What I have in mind is not what’s happening in Digital Humanities (DH) programs. What I call literary are approaches to thinking about media, communication, and technology that employ methods of close (not distant) reading and that opt for depth of analysis rather than breadth. This is not a polemic against DH, which has taught us a lot about literature and culture. Nor is what I have in mind about posthuman subjectivities – in fact it’s not about the subject at all. In the traditions I have in mind, ways of thinking, speaking, and doing are positioned as relays in larger media-technical infrastructures that do not privilege human bodies (though they may pass through them). Discourse and texts are understood not as founts of human meaning but as indexes or traces of technical systems that structure ways of knowing. This literary stream is an essential element in the soil from which media theory grew, and as the gazes of our colleagues from elsewhere in the humanities turn toward our objects and methods, we should develop a proper morphology of that soil.
Imagination as Object
First: imagination as object, an idea captured in two pithy, and by now legendary, quips: James Carey’s characterization of the telegraph as “a thing to think with, an agency for the alteration of ideas” (Carey, 2009: 157, emphasis added); and Friedrich Nietzsche’s dictum that “our writing tools are also working on our thoughts” (quoted in Kittler, 1999: xxix, 203, and 204, emphasis added). I bold with and on because the gulf between these words is everything between two traditions of thinking about media, one pragmatist and generative, the other existentialist and diagnostic. A central question of media theory – the relation between technology and thought – shows up here in two senses: with Carey, it’s posed as: (1) How do media (re)shape imaginative frameworks by which people conceive of themselves and their relationships (with other people, tools, institutions, and the natural world)? Put another way: Media here provide metaphors. With Nietzsche, the question is: (2) What role do media play in structuring the conditions by which thought is possible at all? They here shape language, which is for Nietzsche the context in which thought itself arises. These quotes are two poles of an intellectual continuum. Between them is media theory.
1) Media History
Carey’s essay is of course a masterclass in demonstrating the intellectual and social effects of technology. He shows the telegraph to have wide-ranging implications for language (emphasizing concision and economy; revealing language as a code; inspiring new literary experiments from, for example, Hemingway, who was “fascinated by the lingo of the cable”), for finance (after the telegraph, markets become geared toward abstract futures), for space (communication at a distance overcomes bodily limitations to an unprecedented degree), and for time (standardized time zones impose order on a chaotic rail system). Carey uses the word sparingly, but what he’s talking about is imagination: the way people think of themselves, their jobs, each other, and their environments, which are all reconfigured by the telegraph. An emerging imaginary (technical? telegraphic? logistical?) connects each of the phenomena Carey describes: economical prose, futures markets, rapid signal traffic, and standardized time zones alike. The telegraph is not here the driver of historical change, but it provides new metaphors and models for thought, it provokes new fears and desires, and each of these make a difference.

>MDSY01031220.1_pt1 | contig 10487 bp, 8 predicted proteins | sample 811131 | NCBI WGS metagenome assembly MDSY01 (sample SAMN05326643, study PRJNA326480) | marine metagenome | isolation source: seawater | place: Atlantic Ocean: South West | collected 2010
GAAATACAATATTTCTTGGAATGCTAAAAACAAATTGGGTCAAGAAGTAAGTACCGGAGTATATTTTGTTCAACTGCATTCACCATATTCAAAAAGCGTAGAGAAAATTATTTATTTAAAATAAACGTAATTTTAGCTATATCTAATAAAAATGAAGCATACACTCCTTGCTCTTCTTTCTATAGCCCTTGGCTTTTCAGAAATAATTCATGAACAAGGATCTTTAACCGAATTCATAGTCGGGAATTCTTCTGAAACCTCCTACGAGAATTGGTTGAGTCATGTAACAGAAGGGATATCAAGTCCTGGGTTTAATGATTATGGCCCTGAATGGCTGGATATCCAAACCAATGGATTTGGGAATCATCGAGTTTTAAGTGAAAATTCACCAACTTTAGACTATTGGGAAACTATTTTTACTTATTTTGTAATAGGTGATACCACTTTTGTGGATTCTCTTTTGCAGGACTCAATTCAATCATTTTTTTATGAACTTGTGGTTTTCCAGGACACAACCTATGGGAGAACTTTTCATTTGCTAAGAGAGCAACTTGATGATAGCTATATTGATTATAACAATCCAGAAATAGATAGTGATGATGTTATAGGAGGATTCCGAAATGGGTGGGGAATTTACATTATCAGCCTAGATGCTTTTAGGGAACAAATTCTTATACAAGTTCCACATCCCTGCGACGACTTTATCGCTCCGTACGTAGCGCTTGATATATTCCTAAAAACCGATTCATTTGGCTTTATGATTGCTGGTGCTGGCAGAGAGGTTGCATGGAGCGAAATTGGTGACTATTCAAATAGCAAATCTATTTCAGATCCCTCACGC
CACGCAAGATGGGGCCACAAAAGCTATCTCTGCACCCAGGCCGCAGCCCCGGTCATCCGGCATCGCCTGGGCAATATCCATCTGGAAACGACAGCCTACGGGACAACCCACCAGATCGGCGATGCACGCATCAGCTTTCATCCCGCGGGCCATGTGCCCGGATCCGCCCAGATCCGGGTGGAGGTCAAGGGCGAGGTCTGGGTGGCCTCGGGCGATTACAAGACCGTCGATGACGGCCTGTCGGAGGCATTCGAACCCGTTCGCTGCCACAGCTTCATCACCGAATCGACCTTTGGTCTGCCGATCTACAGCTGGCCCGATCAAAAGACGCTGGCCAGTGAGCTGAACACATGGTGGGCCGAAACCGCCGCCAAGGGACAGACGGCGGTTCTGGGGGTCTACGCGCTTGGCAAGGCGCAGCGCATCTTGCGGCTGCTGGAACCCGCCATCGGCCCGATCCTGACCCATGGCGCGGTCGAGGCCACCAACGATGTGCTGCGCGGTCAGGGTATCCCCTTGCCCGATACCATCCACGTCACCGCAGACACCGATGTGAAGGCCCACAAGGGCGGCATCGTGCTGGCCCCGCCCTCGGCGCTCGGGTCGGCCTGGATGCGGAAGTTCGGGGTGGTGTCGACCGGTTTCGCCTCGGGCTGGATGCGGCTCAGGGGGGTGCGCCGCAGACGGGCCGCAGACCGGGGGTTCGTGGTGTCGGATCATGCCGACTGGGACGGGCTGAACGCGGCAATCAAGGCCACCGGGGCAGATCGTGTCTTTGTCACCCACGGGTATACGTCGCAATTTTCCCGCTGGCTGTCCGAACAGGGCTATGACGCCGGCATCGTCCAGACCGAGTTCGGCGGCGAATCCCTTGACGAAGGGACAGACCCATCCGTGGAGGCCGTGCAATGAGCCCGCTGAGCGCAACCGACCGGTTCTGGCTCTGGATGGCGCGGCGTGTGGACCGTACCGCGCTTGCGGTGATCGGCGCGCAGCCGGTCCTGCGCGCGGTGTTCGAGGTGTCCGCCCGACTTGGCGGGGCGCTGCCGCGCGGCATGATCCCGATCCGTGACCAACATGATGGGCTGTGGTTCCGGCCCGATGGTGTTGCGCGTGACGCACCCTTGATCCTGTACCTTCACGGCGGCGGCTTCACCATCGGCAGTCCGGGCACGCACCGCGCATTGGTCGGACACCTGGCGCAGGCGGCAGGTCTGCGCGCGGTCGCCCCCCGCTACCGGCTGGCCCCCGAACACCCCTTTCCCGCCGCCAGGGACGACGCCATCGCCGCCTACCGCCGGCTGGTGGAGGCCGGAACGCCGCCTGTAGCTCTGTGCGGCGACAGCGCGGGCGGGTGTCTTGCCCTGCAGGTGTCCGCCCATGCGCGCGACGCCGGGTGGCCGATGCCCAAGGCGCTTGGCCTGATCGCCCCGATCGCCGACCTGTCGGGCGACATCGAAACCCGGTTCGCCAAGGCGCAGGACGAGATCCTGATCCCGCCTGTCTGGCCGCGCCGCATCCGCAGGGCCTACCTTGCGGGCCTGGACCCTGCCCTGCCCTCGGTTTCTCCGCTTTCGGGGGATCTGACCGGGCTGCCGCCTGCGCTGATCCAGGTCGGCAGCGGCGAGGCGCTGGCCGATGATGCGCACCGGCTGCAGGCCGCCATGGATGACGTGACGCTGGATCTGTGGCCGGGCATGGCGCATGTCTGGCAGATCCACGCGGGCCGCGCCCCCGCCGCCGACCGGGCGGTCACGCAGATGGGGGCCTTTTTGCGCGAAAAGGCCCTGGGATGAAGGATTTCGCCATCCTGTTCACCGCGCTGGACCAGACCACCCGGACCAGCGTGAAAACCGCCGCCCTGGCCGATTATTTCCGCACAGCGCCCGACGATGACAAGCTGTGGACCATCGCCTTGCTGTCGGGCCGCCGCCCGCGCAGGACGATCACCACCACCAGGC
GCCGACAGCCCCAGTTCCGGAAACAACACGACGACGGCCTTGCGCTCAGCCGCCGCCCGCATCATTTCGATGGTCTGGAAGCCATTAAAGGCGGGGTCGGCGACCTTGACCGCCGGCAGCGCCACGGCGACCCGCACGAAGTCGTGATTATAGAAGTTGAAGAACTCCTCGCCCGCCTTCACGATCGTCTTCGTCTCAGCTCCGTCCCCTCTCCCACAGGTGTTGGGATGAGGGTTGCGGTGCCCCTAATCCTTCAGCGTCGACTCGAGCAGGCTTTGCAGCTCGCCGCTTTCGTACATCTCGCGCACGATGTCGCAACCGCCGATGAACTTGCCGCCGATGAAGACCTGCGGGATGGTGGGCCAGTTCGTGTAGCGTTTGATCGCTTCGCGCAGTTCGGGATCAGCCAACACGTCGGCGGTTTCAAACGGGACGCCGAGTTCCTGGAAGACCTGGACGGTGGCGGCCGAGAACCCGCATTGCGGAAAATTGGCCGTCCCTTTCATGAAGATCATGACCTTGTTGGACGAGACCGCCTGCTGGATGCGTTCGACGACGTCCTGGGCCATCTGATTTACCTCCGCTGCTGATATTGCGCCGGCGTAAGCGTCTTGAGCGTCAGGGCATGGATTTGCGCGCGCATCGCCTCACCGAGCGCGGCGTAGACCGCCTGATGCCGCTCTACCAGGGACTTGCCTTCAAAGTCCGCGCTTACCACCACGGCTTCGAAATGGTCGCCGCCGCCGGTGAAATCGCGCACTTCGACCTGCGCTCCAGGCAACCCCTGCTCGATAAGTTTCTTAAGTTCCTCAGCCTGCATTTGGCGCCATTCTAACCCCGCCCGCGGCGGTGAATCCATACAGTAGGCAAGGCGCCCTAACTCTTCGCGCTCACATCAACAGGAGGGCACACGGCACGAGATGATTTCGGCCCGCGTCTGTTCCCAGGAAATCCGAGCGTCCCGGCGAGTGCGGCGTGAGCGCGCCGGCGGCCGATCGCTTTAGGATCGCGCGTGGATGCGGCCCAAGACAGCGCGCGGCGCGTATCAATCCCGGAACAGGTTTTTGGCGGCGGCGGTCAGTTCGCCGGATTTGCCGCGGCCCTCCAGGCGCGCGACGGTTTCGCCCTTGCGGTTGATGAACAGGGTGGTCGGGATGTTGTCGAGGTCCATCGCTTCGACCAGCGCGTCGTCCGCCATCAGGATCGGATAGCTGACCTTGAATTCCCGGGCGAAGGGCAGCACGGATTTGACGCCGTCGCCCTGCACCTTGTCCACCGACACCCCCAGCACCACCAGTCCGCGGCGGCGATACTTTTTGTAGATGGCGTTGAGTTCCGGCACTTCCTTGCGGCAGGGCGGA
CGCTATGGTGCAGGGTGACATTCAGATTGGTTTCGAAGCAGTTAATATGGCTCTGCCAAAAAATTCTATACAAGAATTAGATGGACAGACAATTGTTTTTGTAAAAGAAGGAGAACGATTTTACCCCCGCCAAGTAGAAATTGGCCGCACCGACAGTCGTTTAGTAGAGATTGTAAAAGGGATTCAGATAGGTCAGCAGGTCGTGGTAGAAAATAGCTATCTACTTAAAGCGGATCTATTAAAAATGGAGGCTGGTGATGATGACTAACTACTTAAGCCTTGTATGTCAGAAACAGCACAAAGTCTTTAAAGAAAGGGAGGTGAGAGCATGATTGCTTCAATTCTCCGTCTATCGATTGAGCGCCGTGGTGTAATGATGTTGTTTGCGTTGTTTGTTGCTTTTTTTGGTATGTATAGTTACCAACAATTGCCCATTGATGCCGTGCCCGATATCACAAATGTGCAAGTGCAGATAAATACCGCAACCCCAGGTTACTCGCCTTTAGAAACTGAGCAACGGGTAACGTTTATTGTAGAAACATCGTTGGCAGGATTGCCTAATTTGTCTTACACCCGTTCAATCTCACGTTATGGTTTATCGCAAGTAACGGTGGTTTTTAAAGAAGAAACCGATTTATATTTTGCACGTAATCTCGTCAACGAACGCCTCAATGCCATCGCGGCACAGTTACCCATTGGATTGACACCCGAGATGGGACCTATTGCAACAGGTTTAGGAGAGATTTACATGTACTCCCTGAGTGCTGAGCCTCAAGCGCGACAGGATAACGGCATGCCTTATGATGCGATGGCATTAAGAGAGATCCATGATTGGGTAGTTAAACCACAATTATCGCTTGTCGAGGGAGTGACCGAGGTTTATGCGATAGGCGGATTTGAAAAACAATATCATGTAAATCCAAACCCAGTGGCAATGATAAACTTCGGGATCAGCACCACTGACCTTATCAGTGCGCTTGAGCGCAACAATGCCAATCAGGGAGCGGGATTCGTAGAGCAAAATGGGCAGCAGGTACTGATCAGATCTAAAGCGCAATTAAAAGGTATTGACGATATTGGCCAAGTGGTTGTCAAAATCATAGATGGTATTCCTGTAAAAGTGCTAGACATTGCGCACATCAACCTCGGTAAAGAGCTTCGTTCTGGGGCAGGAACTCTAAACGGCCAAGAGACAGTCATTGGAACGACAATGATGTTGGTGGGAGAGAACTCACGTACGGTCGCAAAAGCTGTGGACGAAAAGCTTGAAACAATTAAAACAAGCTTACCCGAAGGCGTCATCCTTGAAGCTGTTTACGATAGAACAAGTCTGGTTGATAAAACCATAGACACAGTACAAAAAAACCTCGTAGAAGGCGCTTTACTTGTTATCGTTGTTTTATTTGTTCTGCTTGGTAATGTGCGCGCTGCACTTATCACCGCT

I point to Carey’s essay not just because it is so well-known, but because it is paradigmatic of this historical vein of media scholarship. There are, of course, many other examples – from Harold Innis and Michelle Martin to more recent work by Jonathan Sterne and Lisa Gitelman. These approaches carefully sift through archives to understand complex webs of social, political, and institutional activities within which techno-cultural imaginaries, and the devices they produce, take shape. These are literary thinkers but their texts are documents and grey literature; they mine archives to understand imagination.
So that’s one track – I call it Media History for simplicity’s sake but I am not enamoured of this term. (I wanted to call it social media history, but that now describes something quite different). Another track, running parallel, takes imagination as its object, though it comes at it from another angle.
2) Discourse Networks
I’ll call this second track, again for lack of a better term, the discourse networks approach of McLuhan, Friedrich Kittler, and more recent thinkers like Cornelia Vismann. “Discourse networks” is the translation of Kittler’s (1990) term aufschriebesysteme, which translates literally as inscription system. I’ll take a bit more time to explain this stream because it does not always benefit from Carey’s lucid prose.
This stream is no less historical but is much less about History, if I can put it that way. It uses methods from disciplines other than History to think about the past. Its primary texts are literary rather than archival. It inverts Media History’s method by mining imagination to understand archives and technological change.
This is what McLuhan meant when he claimed art to be an “early alarm system” of technological change (2003 : 16). Figures like Shakespeare, Thomas Nashe, and T.S. Eliot, he argued, teach us as much about the shift from manuscript culture to the Gutenberg galaxy and beyond as Gutenberg himself (or his apparatus). In crashing these thinkers and time periods together, McLuhan hot-wired linear historical narratives about culture and technology. The resulting ‘mosaic’ approach shows how linear type and standardization break up imagination, which he understood in medieval terms as “that ratio among the perceptions and faculties which exists when they are not embedded or outered in material technologies. When so outered, each sense and faculty becomes a closed system. Prior to such outering, there is an entire interplay among experiences” (McLuhan, 1962: 300). The story of modernity for McLuhan is the splintering of imagination and outering of the senses into apparatuses. These produce new, competing environments of perception. In the Gutenberg galaxy, structures of knowledge and institutions take root that privilege the reading eye over the listening ear, and which mirror the linear logic of type found on the printed page.